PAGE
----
Energy For Cooking In Developing Countries, World Energy Outlook 2006
In developing countries, especially in rural areas, 2.6 billion people rely on
biomass, such as fuelwood, charcoal, agricultural waste and animal dung,
to meet their energy needs for cooking. In many countries, these resources
account for over 90% of household energy consumption.
In the absence of new policies, the number of people relying on biomass
will increase to over 2.6 billion by 2015 and to 2.7 billion by 2030 because
of population growth. That is, one-third of the world’s population will still
be relying on these fuels. There is evidence that, in areas where local prices
have adjusted to recent high international energy prices, the shift to cleaner,
more efficient use of energy for cooking has actually slowed and even
Use of biomass is not in itself a cause for concern. However, when resources
are harvested unsustainably and energy conversion technologies are
inefficient, there are serious adverse consequences for health, the
environment and economic development. About 1.3 million people –
mostly women and children – die prematurely every year because of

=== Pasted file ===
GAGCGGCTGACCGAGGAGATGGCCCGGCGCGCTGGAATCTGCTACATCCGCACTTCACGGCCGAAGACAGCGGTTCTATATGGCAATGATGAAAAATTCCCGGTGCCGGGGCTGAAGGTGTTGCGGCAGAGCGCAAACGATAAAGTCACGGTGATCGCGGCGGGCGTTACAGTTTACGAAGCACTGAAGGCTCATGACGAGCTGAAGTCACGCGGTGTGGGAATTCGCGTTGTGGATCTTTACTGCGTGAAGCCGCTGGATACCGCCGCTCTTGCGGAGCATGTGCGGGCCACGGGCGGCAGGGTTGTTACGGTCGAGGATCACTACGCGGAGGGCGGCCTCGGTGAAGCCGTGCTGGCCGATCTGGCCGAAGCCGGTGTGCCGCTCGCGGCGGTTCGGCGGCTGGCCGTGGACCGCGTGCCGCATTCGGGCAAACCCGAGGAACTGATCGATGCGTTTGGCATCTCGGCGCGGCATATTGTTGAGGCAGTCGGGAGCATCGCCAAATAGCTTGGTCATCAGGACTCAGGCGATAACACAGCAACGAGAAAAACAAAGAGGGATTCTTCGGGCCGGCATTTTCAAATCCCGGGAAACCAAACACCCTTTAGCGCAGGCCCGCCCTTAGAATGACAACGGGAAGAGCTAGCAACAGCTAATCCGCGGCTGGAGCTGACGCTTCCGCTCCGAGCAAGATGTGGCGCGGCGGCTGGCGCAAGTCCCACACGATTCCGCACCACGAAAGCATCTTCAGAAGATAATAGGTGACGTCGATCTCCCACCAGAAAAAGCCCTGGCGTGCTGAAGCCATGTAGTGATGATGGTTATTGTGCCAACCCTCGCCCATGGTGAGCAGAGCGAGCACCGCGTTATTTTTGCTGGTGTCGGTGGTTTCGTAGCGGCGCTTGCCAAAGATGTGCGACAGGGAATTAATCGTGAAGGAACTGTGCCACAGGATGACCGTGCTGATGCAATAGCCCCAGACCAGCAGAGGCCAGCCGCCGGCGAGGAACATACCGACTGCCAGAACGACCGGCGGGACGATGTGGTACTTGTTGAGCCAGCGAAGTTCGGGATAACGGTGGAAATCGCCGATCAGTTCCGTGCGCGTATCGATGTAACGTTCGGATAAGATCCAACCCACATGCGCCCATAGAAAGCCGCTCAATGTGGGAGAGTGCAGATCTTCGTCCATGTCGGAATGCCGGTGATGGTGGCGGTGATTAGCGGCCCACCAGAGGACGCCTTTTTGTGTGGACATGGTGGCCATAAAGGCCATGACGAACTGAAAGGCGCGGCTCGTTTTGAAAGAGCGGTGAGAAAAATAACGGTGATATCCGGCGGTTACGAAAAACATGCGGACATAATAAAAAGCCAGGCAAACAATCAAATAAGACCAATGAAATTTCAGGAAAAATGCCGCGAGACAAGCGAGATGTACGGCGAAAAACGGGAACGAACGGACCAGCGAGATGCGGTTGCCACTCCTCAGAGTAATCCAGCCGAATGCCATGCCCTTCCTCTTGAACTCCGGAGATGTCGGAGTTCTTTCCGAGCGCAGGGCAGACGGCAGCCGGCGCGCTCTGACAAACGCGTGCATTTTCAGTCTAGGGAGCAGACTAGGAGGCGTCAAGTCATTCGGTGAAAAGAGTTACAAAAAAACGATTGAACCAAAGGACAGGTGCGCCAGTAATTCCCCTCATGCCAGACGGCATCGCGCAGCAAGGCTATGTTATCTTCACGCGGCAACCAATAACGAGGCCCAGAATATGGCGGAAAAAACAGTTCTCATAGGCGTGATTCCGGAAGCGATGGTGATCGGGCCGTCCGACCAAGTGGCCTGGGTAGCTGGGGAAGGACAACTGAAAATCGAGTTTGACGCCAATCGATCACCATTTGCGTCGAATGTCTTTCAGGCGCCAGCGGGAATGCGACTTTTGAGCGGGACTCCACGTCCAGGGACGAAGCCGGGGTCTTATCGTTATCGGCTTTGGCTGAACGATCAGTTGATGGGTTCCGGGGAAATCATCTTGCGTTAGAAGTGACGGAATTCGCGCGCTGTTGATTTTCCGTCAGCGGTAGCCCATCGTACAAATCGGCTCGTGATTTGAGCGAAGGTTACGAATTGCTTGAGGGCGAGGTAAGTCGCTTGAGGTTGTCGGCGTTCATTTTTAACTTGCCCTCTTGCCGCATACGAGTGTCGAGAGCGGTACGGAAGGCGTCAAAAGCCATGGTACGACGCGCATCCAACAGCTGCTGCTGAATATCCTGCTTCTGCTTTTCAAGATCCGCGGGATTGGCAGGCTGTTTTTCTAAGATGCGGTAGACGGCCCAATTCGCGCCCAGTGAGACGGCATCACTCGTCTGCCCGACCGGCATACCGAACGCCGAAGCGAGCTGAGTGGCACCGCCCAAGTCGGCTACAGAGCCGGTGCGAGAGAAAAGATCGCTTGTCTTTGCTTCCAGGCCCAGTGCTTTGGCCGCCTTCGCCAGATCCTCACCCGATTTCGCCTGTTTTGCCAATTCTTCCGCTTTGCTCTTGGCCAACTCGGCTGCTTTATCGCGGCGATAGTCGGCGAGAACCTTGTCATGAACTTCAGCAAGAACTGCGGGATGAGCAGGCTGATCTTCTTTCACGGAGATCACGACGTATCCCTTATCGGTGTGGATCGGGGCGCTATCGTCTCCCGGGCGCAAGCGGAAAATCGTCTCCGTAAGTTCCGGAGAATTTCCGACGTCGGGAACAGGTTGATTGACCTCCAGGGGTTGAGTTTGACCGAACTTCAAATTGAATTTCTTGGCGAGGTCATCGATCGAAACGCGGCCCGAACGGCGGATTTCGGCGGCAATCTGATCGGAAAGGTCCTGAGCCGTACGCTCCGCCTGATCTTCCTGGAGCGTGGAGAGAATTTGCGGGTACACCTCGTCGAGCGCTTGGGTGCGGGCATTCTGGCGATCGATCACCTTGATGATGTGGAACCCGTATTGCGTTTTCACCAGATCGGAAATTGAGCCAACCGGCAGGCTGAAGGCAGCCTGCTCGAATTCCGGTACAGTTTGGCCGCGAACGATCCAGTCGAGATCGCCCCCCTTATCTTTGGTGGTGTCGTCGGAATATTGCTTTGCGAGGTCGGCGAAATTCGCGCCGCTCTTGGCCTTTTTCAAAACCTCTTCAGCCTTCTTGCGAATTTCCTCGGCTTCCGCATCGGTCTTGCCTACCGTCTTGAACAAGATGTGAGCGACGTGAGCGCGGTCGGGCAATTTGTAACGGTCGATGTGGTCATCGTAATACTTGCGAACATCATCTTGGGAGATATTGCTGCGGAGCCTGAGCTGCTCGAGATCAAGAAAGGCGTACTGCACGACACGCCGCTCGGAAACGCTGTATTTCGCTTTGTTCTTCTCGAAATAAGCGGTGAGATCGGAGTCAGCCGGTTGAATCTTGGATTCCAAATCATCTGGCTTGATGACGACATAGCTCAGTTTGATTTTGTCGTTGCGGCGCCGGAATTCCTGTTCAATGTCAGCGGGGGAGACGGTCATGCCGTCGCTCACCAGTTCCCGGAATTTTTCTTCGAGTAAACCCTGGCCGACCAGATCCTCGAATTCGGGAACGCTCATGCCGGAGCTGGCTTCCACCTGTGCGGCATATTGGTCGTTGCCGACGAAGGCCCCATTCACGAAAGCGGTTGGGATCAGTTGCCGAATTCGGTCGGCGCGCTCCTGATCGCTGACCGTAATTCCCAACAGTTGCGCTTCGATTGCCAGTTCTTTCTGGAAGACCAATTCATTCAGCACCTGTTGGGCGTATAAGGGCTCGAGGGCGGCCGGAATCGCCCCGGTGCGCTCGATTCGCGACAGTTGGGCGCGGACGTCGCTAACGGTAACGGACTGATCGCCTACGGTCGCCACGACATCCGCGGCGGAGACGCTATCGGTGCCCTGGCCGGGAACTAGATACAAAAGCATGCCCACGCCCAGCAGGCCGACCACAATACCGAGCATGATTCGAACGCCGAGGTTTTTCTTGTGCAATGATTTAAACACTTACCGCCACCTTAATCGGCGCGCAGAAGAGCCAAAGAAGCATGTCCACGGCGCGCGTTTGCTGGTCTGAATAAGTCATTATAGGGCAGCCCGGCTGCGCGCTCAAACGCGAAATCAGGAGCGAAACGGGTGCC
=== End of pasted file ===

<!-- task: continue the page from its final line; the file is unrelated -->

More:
exposure to indoor air pollution from biomass. Valuable time and effort is
devoted to fuel collection instead of education or income generation.
Environmental damage can also result, such as land degradation and
regional air pollution.
Two complementary approaches can improve this situation: promoting
more efficient and sustainable use of traditional biomass; and encouraging
people to switch to modern cooking fuels and technologies. The
appropriate mix depends on local circumstances such as per-capita incomes
and the availability of a sustainable biomass supply.
Halving the number of households using traditional biomass for cooking
by 2015 – a recommendation of the United Nations Millennium Project
– would involve 1.3 billion people switching to other fuels. Alternative
fuels and technologies are already available at reasonable cost. Providing
LPG stoves and cylinders, for example, would cost at most $1.5 billion per
year to 2015. Switching to oil-based fuels would not have a significant
impact on world oil demand. Even when fuel costs and emissions are
considered, the household energy choices of developing countries need not
be limited by economic, climate-change or energy-security concerns.